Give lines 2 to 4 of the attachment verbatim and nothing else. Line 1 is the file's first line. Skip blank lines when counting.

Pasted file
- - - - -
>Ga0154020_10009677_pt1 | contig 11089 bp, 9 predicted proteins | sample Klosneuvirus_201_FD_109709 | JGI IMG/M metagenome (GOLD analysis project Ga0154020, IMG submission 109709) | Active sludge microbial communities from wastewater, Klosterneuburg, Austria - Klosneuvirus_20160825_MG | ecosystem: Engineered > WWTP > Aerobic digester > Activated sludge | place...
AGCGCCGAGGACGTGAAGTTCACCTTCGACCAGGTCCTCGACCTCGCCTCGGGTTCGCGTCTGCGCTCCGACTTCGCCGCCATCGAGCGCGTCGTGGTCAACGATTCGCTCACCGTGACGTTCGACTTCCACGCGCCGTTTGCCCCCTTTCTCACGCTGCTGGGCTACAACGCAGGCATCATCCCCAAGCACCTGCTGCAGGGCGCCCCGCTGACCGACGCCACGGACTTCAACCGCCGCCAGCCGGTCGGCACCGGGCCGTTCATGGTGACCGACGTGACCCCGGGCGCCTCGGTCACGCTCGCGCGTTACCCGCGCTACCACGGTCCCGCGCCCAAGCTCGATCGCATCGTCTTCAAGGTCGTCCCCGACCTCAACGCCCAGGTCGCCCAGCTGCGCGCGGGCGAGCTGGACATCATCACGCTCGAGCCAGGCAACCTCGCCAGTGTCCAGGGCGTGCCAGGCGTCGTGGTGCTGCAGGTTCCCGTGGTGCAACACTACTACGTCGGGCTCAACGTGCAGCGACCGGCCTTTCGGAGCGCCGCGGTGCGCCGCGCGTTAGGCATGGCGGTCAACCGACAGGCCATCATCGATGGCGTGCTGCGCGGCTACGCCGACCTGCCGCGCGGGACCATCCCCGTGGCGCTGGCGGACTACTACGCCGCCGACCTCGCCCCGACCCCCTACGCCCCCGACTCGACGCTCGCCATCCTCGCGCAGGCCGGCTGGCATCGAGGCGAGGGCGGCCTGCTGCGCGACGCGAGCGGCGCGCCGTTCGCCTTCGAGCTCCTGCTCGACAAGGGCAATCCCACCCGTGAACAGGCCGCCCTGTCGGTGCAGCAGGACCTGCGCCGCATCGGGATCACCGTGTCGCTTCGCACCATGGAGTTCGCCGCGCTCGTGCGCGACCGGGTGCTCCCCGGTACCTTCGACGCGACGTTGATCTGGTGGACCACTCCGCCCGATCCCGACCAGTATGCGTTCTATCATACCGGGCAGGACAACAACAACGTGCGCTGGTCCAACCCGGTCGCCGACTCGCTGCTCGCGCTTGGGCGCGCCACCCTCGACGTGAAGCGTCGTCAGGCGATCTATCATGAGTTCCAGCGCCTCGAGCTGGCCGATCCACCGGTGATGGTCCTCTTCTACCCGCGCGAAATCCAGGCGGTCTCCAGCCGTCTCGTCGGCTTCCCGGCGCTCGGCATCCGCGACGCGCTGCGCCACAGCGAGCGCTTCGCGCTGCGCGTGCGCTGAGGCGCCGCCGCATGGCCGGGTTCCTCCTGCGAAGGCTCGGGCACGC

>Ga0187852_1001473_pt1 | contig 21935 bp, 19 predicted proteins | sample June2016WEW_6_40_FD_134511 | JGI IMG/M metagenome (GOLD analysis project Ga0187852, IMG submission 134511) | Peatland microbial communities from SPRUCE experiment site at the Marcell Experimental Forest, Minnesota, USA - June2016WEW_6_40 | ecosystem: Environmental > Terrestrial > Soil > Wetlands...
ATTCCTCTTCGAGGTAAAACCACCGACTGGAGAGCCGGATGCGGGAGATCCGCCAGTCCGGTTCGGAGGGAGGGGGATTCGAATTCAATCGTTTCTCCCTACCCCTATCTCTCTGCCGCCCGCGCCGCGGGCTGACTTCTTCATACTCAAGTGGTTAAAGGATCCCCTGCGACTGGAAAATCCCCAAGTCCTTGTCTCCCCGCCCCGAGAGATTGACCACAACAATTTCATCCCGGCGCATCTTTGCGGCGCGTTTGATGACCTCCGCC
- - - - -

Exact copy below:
AGCGCCGAGGACGTGAAGTTCACCTTCGACCAGGTCCTCGACCTCGCCTCGGGTTCGCGTCTGCGCTCCGACTTCGCCGCCATCGAGCGCGTCGTGGTCAACGATTCGCTCACCGTGACGTTCGACTTCCACGCGCCGTTTGCCCCCTTTCTCACGCTGCTGGGCTACAACGCAGGCATCATCCCCAAGCACCTGCTGCAGGGCGCCCCGCTGACCGACGCCACGGACTTCAACCGCCGCCAGCCGGTCGGCACCGGGCCGTTCATGGTGACCGACGTGACCCCGGGCGCCTCGGTCACGCTCGCGCGTTACCCGCGCTACCACGGTCCCGCGCCCAAGCTCGATCGCATCGTCTTCAAGGTCGTCCCCGACCTCAACGCCCAGGTCGCCCAGCTGCGCGCGGGCGAGCTGGACATCATCACGCTCGAGCCAGGCAACCTCGCCAGTGTCCAGGGCGTGCCAGGCGTCGTGGTGCTGCAGGTTCCCGTGGTGCAACACTACTACGTCGGGCTCAACGTGCAGCGACCGGCCTTTCGGAGCGCCGCGGTGCGCCGCGCGTTAGGCATGGCGGTCAACCGACAGGCCATCATCGATGGCGTGCTGCGCGGCTACGCCGACCTGCCGCGCGGGACCATCCCCGTGGCGCTGGCGGACTACTACGCCGCCGACCTCGCCCCGACCCCCTACGCCCCCGACTCGACGCTCGCCATCCTCGCGCAGGCCGGCTGGCATCGAGGCGAGGGCGGCCTGCTGCGCGACGCGAGCGGCGCGCCGTTCGCCTTCGAGCTCCTGCTCGACAAGGGCAATCCCACCCGTGAACAGGCCGCCCTGTCGGTGCAGCAGGACCTGCGCCGCATCGGGATCACCGTGTCGCTTCGCACCATGGAGTTCGCCGCGCTCGTGCGCGACCGGGTGCTCCCCGGTACCTTCGACGCGACGTTGATCTGGTGGACCACTCCGCCCGATCCCGACCAGTATGCGTTCTATCATACCGGGCAGGACAACAACAACGTGCGCTGGTCCAACCCGGTCGCCGACTCGCTGCTCGCGCTTGGGCGCGCCACCCTCGACGTGAAGCGTCGTCAGGCGATCTATCATGAGTTCCAGCGCCTCGAGCTGGCCGATCCACCGGTGATGGTCCTCTTCTACCCGCGCGAAATCCAGGCGGTCTCCAGCCGTCTCGTCGGCTTCCCGGCGCTCGGCATCCGCGACGCGCTGCGCCACAGCGAGCGCTTCGCGCTGCGCGTGCGCTGAGGCGCCGCCGCATGGCCGGGTTCCTCCTGCGAAGGCTCGGGCACGC

>Ga0187852_1001473_pt1 | contig 21935 bp, 19 predicted proteins | sample June2016WEW_6_40_FD_134511 | JGI IMG/M metagenome (GOLD analysis project Ga0187852, IMG submission 134511) | Peatland microbial communities from SPRUCE experiment site at the Marcell Experimental Forest, Minnesota, USA - June2016WEW_6_40 | ecosystem: Environmental > Terrestrial > Soil > Wetlands...
ATTCCTCTTCGAGGTAAAACCACCGACTGGAGAGCCGGATGCGGGAGATCCGCCAGTCCGGTTCGGAGGGAGGGGGATTCGAATTCAATCGTTTCTCCCTACCCCTATCTCTCTGCCGCCCGCGCCGCGGGCTGACTTCTTCATACTCAAGTGGTTAAAGGATCCCCTGCGACTGGAAAATCCCCAAGTCCTTGTCTCCCCGCCCCGAGAGATTGACCACAACAATTTCATCCCGGCGCATCTTTGCGGCGCGTTTGATGACCTCCGCC